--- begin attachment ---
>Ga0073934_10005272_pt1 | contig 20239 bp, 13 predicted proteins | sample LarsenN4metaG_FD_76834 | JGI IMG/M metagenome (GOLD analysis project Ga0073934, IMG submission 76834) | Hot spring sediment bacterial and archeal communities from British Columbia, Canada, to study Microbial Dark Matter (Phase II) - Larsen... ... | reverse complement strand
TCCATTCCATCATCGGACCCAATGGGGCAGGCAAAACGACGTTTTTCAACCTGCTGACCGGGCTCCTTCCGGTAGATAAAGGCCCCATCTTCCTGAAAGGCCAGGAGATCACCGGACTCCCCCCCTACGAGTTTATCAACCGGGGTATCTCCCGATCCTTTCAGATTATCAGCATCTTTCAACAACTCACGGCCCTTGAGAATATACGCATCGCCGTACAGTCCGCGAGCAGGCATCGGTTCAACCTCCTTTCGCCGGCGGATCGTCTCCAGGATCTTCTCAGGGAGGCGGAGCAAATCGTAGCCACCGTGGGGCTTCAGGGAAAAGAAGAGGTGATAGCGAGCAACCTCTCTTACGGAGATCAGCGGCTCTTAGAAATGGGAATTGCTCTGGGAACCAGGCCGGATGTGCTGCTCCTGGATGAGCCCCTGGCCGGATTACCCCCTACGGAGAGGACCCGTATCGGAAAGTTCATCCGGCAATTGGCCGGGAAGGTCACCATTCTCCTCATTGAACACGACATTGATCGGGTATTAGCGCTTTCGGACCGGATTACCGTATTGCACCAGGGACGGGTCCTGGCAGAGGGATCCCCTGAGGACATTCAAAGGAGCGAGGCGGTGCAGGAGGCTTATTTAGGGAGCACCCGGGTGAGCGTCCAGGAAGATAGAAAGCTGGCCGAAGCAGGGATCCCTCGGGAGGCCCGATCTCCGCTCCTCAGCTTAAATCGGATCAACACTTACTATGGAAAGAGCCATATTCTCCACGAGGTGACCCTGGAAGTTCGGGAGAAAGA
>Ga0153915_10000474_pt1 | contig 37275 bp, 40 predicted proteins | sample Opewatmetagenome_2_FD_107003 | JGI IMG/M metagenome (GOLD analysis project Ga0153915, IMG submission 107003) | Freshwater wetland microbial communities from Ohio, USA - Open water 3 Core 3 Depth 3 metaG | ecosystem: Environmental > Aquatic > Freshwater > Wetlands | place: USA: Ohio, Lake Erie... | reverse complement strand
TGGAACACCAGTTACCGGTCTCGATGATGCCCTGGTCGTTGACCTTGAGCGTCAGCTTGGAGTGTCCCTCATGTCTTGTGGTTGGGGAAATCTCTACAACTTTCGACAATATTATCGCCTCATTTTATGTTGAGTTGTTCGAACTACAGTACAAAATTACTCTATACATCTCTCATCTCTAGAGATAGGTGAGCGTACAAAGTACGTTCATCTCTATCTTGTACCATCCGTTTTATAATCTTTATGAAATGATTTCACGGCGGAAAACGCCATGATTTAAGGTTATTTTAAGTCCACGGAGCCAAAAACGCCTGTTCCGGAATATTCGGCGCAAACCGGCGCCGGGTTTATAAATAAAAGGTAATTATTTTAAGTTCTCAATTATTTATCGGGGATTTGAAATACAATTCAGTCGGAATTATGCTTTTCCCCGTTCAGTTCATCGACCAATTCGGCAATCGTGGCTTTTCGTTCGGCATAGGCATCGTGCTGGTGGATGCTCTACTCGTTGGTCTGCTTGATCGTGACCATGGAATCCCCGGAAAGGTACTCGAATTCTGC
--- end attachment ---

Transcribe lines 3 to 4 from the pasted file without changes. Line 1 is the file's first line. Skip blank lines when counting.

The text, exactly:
>Ga0153915_10000474_pt1 | contig 37275 bp, 40 predicted proteins | sample Opewatmetagenome_2_FD_107003 | JGI IMG/M metagenome (GOLD analysis project Ga0153915, IMG submission 107003) | Freshwater wetland microbial communities from Ohio, USA - Open water 3 Core 3 Depth 3 metaG | ecosystem: Environmental > Aquatic > Freshwater > Wetlands | place: USA: Ohio, Lake Erie... | reverse complement strand
TGGAACACCAGTTACCGGTCTCGATGATGCCCTGGTCGTTGACCTTGAGCGTCAGCTTGGAGTGTCCCTCATGTCTTGTGGTTGGGGAAATCTCTACAACTTTCGACAATATTATCGCCTCATTTTATGTTGAGTTGTTCGAACTACAGTACAAAATTACTCTATACATCTCTCATCTCTAGAGATAGGTGAGCGTACAAAGTACGTTCATCTCTATCTTGTACCATCCGTTTTATAATCTTTATGAAATGATTTCACGGCGGAAAACGCCATGATTTAAGGTTATTTTAAGTCCACGGAGCCAAAAACGCCTGTTCCGGAATATTCGGCGCAAACCGGCGCCGGGTTTATAAATAAAAGGTAATTATTTTAAGTTCTCAATTATTTATCGGGGATTTGAAATACAATTCAGTCGGAATTATGCTTTTCCCCGTTCAGTTCATCGACCAATTCGGCAATCGTGGCTTTTCGTTCGGCATAGGCATCGTGCTGGTGGATGCTCTACTCGTTGGTCTGCTTGATCGTGACCATGGAATCCCCGGAAAGGTACTCGAATTCTGC